Welcome to LabBook, our new weekly roundup of University of Chicago Medicine & Biological Sciences research news from around campus and the world wide web. Each Friday, LabBook will recap the week on the blog, link to news stories about our faculty and studies, and briefly summarize a handful of recent publications by our researchers.
A special congratulations this week to the MD and PhD students who received their ceremonial hoods this morning at the 2012 Divisional Academic Ceremony for the Pritzker School of Medicine and the Biological Sciences Division. The keynote addresses were given by Chicago Mayor Rahm Emanuel (pictured at left greeting faculty as they processed into the ceremony) and Dr. Janet Rowley. Coverage of the ceremony will appear next week on Science Life.
THIS WEEK ON THE BLOG
Can dopamine replacement drugs and exercise work together to help Parkinson’s patients? A 2010 mouse study that stumbled into a mechanism for the mysterious “long duration response” of common Parkinson’s drug levodopa led to a data-mining study by Un Jung Kang of whether similar benefits are seen in humans. Though preliminary, the study suggests that adding the right exercises to Parkinson’s therapies may have synergistic benefits for patients.
Unfortunately, beating cancer once doesn’t meant that the disease will never come back. A study led by Tara Henderson looked at the incidence of gastrointestinal tumors in people who survived a childhood fight against cancer, and found that the risk of that secondary disease was five times higher than in the general population. The finding argues that childhood cancer survivors should be extra vigilant about their health, starting screening for these cancers at an earlier age.
The study of American health disparities has exposed weak spots in the health care system for racial and ethnic minorities, places where interventions can be applied to improve outcomes. This week, a paper by Aasim Padela and Farr Curlin proposes a new type of disparities research that compares populations by religion instead of race, in order to find new shortcomings of the health care system to address. The cultural beliefs and experiences of American Muslims, Padela’s research focus, provide an example of how this new realm of study could work.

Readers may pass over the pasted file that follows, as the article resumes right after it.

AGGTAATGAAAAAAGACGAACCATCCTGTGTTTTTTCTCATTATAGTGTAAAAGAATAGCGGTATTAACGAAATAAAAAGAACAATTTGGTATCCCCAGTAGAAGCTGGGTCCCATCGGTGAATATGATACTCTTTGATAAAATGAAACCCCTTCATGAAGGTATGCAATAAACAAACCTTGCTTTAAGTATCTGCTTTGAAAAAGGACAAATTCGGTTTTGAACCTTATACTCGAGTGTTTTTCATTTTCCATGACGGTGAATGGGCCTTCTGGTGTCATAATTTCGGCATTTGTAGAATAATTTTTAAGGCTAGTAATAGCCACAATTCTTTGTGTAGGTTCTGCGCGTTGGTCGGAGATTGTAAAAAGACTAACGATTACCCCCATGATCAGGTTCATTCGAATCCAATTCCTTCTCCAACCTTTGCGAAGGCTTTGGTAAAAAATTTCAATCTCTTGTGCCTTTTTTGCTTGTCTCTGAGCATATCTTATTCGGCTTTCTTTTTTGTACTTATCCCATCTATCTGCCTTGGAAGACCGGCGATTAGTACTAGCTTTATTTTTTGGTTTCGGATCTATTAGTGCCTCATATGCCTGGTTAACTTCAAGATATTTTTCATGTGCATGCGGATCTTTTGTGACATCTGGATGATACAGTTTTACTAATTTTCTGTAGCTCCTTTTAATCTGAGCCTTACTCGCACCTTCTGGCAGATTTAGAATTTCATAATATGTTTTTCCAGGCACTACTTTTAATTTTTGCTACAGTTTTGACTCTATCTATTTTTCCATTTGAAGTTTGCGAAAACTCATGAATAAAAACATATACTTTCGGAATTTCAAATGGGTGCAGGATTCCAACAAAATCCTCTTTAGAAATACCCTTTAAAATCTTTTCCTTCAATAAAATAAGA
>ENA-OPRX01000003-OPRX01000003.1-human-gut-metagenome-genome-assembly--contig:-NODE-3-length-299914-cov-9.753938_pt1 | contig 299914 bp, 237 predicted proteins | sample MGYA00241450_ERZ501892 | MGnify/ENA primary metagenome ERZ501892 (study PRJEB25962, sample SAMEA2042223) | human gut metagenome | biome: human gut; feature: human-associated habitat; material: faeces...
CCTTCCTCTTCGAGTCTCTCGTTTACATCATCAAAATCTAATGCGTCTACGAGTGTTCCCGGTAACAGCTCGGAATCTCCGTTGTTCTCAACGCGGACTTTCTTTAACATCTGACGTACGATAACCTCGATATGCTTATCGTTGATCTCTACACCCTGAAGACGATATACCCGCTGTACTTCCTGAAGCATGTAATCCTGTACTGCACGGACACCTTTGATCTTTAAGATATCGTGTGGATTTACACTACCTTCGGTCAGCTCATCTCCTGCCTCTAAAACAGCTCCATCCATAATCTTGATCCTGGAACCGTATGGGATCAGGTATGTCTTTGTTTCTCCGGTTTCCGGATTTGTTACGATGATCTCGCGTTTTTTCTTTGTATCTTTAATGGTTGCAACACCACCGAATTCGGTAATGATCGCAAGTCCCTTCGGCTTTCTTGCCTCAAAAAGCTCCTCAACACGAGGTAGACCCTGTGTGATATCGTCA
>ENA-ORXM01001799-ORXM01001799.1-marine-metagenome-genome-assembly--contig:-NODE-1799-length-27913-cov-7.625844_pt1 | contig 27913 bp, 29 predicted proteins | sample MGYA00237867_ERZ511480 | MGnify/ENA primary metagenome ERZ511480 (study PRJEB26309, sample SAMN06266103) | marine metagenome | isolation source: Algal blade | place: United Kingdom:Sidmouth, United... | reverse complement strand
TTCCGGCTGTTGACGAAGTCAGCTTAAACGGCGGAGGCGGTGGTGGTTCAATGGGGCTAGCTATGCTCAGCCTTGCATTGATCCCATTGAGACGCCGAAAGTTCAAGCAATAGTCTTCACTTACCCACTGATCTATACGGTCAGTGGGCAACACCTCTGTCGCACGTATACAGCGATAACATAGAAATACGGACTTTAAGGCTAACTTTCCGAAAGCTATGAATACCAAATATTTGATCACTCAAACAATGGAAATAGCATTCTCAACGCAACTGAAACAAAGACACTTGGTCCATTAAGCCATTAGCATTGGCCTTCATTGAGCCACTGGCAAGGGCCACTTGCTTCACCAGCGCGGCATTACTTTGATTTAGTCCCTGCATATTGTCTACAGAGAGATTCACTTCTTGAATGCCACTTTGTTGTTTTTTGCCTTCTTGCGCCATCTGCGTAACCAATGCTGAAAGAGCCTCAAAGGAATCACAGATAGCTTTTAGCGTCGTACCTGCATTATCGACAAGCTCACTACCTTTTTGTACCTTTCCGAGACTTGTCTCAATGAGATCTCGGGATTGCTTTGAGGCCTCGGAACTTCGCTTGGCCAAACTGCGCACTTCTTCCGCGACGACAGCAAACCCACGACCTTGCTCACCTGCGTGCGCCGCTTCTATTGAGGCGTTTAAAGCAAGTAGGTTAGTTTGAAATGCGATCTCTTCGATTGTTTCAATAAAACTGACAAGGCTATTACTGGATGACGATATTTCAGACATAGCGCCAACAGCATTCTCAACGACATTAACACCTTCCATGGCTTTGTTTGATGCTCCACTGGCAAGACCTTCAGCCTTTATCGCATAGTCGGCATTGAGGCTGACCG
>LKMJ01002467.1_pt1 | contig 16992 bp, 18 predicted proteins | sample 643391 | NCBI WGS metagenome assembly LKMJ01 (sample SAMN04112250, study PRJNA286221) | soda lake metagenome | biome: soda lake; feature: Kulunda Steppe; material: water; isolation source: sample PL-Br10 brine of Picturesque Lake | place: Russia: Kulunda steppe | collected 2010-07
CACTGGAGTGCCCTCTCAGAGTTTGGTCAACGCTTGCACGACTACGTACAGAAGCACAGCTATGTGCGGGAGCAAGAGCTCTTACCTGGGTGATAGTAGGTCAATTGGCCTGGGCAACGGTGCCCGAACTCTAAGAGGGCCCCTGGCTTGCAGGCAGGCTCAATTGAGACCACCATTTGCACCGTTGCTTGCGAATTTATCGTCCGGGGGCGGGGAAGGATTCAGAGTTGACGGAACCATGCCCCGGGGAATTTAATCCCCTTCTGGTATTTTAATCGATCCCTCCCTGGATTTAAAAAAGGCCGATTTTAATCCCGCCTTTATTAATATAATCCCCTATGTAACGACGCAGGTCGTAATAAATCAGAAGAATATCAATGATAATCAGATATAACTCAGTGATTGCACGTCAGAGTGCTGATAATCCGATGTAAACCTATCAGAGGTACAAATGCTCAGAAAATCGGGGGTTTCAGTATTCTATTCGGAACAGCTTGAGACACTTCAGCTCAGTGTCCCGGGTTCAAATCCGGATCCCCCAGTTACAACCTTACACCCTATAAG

RESEARCH IN THE NEWS
One of the doctoral candidates participating in this morning’s hooding ceremony was Sho Yano, who at 21 years old is the youngest graduate in the history of the Pritzker School of Medicine. Yano, who began his MD/PhD training at age 12, was profiled by many media outlets this week, including the Chicago Tribune, CNN, the Associated Press, and USA Today. Yano’s PhD work was done in the Department of Molecular Genetics and Cell Biology with Lucia Rothman-Denes.
The massive American Society of Clinical Oncology meeting is an annual fixture of the Chicago spring season, bringing thousands of cancer clinicians and researchers together at McCormick Place (we covered the 2010 meeting here). At this year’s event, University of Chicago faculty report results of studies on multiple myeloma, head and neck cancer, and the financial stress of paying for cancer care and appeared on panels discussing cancer drug shortages.
Glo1 is a gene once thought to be a mere “housekeeper” cleaning up the byproducts of metabolism in cells. But research published last month by Abraham Palmer and Margaret Distler (a medical student who was also hooded in today’s ceremony) proved that the gene plays a role in anxiety, through a previously unknown activation of the brain’s GABA receptors. Lacy Schley of Medill Reports broke down the research in a brief video this week.
There are some actions, such as walking and breathing, that seem to happen almost automatically, without requiring active thought. These motor behaviors are often handled by networks of neurons called central pattern generators (CPGs) in the brain, which neuroscientists are still tinkering with to determine how they function. A study published this week in the Journal of Neuroscience from the laboratory of Kamal Sharma, associate professor of neurobiology, found that disabling a type of neuron known for its involvement in walking behavior also affected breathing in laboratory mice, indicating an overlap of the CPGs for these two important functions.
A group of researchers from the Institute for Biophysical Dynamics and the Department of Chemistry examine the function of a DNA repair protein called ALKBH2, which protects cells from certain types of genetic damage that can lead to cancer. The work appeared this week in Nature Structural & Molecular Biology.